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    Hopkins Retires From Greyhound Racing
Hopkins Retires From Greyhound Racing

Hopkins Retires From Greyhound Racing

Alex Hopkins, a rising star in greyhound training, announced her departure from the sport last Friday. Her final race saw Imokilly Wildcat, her previous entry, secure second place in an A3 event. Alex began her journey in greyhound racing under her father's tutelage, Craig Hopkins. She officially took over the family's racing licence in January 2018. Her career started strong. Queensland Flyer won an A2 on January 12. That led to a successful first year with 102 graded winners out of 565 runners, a striking 18% success rate. Thornwick Lad and Nowurlaughing, both favourites, won open races. Her early career hinted at a bright future.

The family's first home-bred litter (Top Savings x Prospect Sammie, May 2005) featured a young Alex with her father, Craig.

Externally, Alex seemed set for a long, prosperous career in greyhound racing. He was racking up numerous wins. However, sustaining a successful kennel proved personally and financially taxing. Alex revealed that her father, Craig, had significantly subsidized the kennel. He had support from dedicated owners. Yet, the operational costs often outweighed the earnings from the tracks. She attributes this to broader issues in the sport's financial structure. She observed that substantial money flows into greyhound racing. However, very little money reaches those who love the sport and the dogs. She questions the distribution of funds from media companies and bookmakers.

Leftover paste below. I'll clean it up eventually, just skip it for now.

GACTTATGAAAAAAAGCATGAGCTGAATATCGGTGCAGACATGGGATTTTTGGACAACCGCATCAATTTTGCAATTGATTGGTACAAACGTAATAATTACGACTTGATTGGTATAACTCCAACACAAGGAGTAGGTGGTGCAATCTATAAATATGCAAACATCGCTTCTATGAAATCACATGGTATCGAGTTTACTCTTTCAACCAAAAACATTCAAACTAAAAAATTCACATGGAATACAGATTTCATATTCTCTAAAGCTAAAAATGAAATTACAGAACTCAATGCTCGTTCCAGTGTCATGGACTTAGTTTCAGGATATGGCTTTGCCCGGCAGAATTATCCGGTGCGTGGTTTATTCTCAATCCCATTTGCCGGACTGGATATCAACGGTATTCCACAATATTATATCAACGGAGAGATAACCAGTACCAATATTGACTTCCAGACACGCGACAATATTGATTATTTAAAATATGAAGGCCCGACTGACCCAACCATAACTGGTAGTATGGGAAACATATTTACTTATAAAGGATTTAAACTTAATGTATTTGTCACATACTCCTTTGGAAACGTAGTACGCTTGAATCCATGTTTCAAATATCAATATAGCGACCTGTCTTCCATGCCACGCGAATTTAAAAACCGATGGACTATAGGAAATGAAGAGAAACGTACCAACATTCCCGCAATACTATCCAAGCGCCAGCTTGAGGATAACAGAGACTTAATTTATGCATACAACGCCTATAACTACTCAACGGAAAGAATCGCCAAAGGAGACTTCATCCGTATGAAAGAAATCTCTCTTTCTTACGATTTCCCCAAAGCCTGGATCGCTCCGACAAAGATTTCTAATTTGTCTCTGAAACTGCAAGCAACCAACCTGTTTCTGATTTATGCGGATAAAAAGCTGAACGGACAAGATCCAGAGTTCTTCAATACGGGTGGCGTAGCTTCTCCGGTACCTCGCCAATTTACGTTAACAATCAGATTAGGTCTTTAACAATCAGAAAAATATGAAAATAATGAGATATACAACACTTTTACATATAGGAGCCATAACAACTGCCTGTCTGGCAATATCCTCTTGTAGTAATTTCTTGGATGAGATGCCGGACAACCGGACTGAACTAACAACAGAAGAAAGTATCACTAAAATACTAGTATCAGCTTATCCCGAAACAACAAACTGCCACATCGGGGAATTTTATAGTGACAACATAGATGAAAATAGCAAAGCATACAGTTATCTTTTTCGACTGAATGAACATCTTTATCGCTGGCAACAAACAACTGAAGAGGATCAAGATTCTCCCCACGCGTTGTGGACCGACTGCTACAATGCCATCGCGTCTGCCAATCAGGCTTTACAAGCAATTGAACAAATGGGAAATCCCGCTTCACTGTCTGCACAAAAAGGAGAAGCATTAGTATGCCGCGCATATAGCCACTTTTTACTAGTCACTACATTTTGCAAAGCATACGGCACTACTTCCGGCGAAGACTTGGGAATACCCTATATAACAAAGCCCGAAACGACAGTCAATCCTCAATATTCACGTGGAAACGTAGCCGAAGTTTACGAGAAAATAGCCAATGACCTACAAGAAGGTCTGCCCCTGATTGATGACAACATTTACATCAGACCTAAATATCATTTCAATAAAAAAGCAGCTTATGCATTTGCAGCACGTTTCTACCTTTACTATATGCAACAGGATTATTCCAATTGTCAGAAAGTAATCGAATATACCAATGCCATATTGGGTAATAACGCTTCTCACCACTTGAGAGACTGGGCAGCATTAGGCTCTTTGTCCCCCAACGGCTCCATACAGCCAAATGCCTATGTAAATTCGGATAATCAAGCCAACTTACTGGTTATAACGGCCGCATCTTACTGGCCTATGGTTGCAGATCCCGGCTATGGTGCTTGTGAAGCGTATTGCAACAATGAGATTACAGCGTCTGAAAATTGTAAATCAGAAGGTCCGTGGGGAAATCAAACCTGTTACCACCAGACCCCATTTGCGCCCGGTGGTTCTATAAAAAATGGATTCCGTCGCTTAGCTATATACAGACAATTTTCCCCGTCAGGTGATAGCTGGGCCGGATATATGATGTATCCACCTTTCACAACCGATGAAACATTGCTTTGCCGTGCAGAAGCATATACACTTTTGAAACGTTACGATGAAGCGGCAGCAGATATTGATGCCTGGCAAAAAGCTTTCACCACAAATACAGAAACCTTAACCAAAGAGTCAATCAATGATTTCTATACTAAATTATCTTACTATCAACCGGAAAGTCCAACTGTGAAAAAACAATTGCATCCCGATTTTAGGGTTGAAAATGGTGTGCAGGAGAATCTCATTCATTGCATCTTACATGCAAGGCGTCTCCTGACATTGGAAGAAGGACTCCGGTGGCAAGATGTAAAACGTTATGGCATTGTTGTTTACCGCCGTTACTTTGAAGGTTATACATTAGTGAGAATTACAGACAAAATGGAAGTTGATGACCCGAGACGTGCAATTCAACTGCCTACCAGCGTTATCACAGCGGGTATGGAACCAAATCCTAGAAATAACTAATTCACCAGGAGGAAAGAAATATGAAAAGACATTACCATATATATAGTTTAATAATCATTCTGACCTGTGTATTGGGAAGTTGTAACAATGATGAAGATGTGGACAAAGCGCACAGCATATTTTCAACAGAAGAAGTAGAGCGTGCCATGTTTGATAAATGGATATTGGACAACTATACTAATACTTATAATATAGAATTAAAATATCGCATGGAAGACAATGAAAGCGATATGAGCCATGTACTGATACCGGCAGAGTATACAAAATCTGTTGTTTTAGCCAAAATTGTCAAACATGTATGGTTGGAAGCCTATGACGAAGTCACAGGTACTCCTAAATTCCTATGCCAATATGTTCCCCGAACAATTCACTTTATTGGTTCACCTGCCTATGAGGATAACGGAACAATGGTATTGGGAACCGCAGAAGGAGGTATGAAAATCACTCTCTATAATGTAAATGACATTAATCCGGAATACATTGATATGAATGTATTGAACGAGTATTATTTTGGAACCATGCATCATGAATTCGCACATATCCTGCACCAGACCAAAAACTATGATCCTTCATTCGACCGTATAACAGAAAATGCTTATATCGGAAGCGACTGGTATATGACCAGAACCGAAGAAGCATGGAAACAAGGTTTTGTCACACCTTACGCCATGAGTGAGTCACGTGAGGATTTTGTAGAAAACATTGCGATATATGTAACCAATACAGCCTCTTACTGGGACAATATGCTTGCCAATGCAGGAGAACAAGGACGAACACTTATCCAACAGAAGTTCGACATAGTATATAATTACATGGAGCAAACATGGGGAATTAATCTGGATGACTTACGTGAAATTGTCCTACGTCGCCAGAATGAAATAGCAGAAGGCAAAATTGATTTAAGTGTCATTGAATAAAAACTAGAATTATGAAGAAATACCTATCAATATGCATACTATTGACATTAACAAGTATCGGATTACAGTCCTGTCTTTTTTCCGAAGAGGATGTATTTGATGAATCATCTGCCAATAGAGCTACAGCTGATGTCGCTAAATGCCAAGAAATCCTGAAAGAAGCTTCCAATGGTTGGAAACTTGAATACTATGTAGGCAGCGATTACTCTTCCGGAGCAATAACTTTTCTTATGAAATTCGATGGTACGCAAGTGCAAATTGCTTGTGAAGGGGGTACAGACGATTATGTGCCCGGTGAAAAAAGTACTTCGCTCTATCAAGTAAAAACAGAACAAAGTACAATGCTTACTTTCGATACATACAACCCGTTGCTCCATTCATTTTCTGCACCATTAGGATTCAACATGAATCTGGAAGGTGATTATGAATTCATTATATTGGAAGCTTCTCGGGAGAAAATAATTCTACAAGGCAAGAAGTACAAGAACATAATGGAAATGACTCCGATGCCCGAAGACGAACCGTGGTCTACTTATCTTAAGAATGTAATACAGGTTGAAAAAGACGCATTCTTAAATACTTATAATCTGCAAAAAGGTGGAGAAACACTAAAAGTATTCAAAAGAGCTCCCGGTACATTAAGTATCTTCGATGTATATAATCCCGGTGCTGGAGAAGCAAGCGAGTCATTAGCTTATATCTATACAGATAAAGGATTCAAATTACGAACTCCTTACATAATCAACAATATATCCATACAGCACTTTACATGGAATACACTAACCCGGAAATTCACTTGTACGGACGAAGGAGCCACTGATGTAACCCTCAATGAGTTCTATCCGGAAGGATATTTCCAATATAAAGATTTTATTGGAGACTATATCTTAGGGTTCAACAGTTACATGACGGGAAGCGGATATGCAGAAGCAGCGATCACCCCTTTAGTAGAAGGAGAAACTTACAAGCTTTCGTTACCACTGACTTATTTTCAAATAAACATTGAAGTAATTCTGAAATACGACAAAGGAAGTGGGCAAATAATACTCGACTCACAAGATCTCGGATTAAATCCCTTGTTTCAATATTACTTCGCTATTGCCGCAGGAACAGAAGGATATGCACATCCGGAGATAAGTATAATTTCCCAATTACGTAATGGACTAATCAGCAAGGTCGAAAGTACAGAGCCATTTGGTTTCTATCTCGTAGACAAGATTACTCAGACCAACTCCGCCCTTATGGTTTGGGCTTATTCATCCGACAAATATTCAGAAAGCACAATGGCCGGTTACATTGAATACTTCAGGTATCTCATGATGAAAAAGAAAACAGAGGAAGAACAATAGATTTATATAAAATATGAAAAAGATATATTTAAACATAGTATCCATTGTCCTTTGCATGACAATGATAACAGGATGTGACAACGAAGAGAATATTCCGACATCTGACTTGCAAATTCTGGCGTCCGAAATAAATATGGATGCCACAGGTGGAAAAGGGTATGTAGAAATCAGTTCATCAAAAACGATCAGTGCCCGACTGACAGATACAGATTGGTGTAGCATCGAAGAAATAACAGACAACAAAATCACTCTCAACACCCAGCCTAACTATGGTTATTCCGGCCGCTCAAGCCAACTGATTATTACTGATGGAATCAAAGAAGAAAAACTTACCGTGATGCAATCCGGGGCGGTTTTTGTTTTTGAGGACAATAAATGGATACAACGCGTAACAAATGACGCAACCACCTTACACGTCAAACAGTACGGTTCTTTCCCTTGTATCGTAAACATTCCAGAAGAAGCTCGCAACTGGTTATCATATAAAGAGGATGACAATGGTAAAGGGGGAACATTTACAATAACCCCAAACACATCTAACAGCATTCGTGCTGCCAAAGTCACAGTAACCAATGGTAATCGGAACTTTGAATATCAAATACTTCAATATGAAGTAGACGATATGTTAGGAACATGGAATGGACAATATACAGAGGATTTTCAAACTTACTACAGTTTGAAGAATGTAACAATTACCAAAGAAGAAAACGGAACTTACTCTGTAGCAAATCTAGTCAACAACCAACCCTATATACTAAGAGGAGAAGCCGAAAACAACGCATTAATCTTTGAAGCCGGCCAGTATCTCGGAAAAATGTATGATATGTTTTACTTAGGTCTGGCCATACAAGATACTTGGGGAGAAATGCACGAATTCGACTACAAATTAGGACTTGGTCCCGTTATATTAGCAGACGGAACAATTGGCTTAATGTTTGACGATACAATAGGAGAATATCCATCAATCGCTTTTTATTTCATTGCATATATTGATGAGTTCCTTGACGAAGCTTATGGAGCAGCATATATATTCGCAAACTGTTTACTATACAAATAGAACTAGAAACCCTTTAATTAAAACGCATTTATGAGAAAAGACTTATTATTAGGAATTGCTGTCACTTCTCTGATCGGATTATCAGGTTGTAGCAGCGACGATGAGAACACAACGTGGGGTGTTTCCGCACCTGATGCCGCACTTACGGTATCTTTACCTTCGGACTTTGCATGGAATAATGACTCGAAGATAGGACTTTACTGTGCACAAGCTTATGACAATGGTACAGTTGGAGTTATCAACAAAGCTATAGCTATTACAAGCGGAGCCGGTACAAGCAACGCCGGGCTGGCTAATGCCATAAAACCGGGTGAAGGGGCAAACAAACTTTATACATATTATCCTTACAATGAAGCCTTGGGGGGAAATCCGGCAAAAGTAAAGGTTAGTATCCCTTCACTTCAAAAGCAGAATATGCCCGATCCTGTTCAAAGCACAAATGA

Alex paraded Kilara Scottie at Newcastle. This was Alex's first Cat One Finalist in the 2023 Northern Puppy Derby.

Though she wasn't training Kilara Lion during her son Niall's early years, Alex still cherished his track successes. Kilara Lion raced under Patrick Janssens and his owners.

After Kilara Lion's 2020 Yarmouth Derby victory, Alex posed with him.

At 31, Alex now faces a career shift, having accepted a position in the fire safety industry, offering a more balanced work schedule. She is passionate about greyhounds. However, she acknowledges that training them as a career is financially impractical. She needs long-term security. She hopes the profession becomes more sustainable for others, potentially allowing her to return.

For now, her father will resume control of the licence. However, the kennels are up for sale. This has led to his eventual retirement. He faced financial challenges due to his commitment to greyhound racing.

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